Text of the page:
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Post Options Post Options   Thanks (0) Thanks(0)   Quote LesBerg Quote  Post ReplyReply Direct Link To This Post Posted: 21 Apr. 2017 at 8:51pm
both good ideas! I have a dremel and a drill press. I'll probably be next week before I can make them though. The electronics card on our furnace went up in smoke this morning.
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Post Options Post Options   Thanks (0) Thanks(0)   Quote Ol' Unreliable Quote  Post ReplyReply Direct Link To This Post Posted: Yesterday at 2:17am
Originally posted by LesBerg LesBerg wrote:

The electronics card on our furnace went up in smoke this morning.


That just doesn't sound right.  Electronics on a furnace, when a couple relays worked out perfectly for many decades? 
There's a reason it's called Ol' Unreliable
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Post Options Post Options   Thanks (0) Thanks(0)   Quote SE Kansas 46 CJ-2A Quote  Post ReplyReply Direct Link To This Post Posted: 21 hours 33 minutes ago at 10:21am
Originally posted by Ol' Unreliable Ol' Unreliable wrote:

Originally posted by LesBerg LesBerg wrote:

The electronics card on our furnace went up in smoke this morning.


That just doesn't sound right.  Electronics on a furnace, when a couple relays worked out perfectly for many decades? 

Modern furnaces have all kinds of electronics in them. Manufacturers of furnaces that are better than 90% efficient are all dependent on electronics to make them operate more efficiently and economically. Furnaces of a couple of decades ago only operated at 80% efficiency where now days efficiencies of 98% are possible using electronic controls. This cuts way down on the gas bills and even more if you have to run propane.

After I got out of the driveline business, I installed HVAC equipment until I retired.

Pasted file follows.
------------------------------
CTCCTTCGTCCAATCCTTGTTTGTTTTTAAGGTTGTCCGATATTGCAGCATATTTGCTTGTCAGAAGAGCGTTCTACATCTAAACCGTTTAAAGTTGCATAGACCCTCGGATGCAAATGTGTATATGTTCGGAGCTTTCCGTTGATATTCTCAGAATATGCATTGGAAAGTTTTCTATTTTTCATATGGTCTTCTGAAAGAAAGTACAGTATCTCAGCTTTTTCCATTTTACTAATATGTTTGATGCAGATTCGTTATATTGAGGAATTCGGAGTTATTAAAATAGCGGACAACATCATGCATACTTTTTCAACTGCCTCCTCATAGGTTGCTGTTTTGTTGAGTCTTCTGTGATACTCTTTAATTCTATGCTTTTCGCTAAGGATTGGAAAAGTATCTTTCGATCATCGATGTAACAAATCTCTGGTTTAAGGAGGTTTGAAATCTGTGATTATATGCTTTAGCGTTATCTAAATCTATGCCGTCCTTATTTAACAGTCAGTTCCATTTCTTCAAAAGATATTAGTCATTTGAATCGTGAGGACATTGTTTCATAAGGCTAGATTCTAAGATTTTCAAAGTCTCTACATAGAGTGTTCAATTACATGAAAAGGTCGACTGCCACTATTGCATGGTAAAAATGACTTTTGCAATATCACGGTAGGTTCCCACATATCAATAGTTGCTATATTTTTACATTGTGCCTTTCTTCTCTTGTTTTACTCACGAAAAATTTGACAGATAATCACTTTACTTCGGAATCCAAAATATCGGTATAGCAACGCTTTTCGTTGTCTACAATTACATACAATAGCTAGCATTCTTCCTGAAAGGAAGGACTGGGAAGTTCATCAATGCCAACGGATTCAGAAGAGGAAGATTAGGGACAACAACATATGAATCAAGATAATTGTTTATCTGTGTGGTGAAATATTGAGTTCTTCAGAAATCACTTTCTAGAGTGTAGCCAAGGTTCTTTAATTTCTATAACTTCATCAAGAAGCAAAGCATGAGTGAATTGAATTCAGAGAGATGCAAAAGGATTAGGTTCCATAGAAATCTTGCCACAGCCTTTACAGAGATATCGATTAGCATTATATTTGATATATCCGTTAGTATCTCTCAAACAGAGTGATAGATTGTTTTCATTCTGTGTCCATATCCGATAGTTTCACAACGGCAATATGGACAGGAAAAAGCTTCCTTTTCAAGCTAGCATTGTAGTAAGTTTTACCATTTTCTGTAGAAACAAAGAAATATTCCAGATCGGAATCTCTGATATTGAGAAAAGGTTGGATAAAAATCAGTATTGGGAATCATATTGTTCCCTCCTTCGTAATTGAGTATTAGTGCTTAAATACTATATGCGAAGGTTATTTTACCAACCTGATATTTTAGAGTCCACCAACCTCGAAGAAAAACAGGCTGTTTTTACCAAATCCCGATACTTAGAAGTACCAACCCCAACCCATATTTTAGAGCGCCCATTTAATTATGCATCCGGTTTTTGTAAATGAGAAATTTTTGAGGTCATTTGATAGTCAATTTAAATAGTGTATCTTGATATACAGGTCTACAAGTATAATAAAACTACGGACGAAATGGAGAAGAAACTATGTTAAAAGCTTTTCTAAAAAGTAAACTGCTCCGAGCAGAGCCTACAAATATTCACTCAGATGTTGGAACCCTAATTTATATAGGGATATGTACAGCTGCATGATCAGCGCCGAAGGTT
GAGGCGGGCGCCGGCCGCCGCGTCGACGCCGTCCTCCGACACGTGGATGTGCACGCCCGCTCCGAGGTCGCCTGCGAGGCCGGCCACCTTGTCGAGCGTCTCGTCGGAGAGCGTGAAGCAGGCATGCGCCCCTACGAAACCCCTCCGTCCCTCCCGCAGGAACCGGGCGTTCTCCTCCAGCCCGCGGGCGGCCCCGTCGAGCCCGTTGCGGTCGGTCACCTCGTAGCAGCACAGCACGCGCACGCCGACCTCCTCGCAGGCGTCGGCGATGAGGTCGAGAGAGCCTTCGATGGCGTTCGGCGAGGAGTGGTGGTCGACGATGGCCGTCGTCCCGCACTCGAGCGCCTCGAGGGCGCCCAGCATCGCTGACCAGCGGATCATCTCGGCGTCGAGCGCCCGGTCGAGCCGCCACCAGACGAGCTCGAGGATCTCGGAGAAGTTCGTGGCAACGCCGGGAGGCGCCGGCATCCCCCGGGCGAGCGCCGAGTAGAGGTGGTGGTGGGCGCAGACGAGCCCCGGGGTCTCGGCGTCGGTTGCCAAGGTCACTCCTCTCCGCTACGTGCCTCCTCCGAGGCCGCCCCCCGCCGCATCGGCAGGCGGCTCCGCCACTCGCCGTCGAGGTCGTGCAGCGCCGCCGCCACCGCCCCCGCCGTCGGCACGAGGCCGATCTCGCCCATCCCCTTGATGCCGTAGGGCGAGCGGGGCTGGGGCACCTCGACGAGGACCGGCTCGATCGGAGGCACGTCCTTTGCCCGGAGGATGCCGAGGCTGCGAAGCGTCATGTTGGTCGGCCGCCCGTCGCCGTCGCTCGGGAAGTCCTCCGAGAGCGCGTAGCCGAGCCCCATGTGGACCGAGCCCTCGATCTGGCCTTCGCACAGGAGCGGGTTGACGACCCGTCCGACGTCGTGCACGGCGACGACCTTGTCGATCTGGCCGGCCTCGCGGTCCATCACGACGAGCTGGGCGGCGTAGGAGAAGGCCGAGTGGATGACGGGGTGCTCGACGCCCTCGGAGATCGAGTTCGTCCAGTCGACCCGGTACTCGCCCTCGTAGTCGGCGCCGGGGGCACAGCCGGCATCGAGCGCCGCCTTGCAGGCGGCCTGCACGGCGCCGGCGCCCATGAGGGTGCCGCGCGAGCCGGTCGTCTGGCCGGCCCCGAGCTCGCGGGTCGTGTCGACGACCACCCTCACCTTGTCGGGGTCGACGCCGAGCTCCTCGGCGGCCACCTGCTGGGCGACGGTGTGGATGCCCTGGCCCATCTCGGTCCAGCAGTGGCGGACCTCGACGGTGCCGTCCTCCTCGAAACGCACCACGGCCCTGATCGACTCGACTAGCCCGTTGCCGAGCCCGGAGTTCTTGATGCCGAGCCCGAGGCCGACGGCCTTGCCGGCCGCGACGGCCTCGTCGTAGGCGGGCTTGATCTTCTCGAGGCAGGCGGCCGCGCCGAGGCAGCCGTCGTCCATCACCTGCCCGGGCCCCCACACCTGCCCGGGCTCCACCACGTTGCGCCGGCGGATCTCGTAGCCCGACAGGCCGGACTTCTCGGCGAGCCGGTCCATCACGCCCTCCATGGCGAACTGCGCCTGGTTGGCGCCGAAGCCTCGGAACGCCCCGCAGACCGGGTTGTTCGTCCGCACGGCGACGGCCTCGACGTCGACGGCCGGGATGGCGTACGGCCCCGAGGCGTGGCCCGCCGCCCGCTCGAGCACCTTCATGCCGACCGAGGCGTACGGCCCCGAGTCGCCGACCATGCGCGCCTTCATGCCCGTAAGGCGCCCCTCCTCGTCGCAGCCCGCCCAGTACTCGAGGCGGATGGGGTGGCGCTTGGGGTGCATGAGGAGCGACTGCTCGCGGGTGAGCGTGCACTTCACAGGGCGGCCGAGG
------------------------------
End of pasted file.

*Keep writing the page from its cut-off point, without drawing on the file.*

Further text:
Les: If it weren't for bad luck you wouldn't have any luck at all. I hope this doesn't end up costing you too much. Sorry this happened to you.
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Post Options Post Options   Thanks (0) Thanks(0)   Quote LesBerg Quote  Post ReplyReply Direct Link To This Post Posted: 4 hours 31 minutes ago at 3:23am
Heh! it's back up and running. We live 24/7 in our motorhome. The manufacturers decided some time ago that pilot lights are dangerous, so all propane appliances now have direct spark ignition. 

It turned out that a local shop had the part and we were up and running in a couple hours, for about $120.

And you're absolutely correct on the better economy. I just wish they wouldn't have dropped the BTU output on comparable models. Our old Coleman furnace was replaced when we couldn't find a replacement fan motor. 

We dropped $700 for a new Suburban electronic ignition furnace and it lasted about three years. The Coleman was rated at 33k BTU and the highest output we could find new was 25k BTU. It makes a big difference on how long it has to run when it's -7 outside.

Of course, now that the RV has been modified for the Suburban, we can get fan motors for the Coleman for $70. For about three years, they weren't available at any price. I even kept the old motors in case I could find new bearings for them. We've spent more money on furnace fans than anything else on this motorhome, and it's ALWAYS the shaft bushings that go.

That aside, I may not make the set-up bearings. It turns out that the bearings come off fairly easily without boogering up the shims. 

I made more progress on the diff today. It turns out that almost every shim in both diffs are the fattest ones. My digital caliper is off on it calibration. It's an HF unit, so I suppose it's no surprise. It's says that the 0.054" feeler-gauge stack is 0.069", but at least it's consistent with this measurement so it should get me through this.   

Anyway, I don't have the right combination of shims to set the backlash right, so it's waiting for payday. I wasn't happy with the end-play with the axle gears either, but again, it was all thick shims. So I'll pick up the combo pack and get it all setup correctly. 


1948 CJ2A 157713 24" Stretch "Old Ironsides"
1st Armored Div
6th Infantry Reg
3rd Infantry Bn
Headquarters Company #161

rubigo in quo speramus - "In Rust we Trust"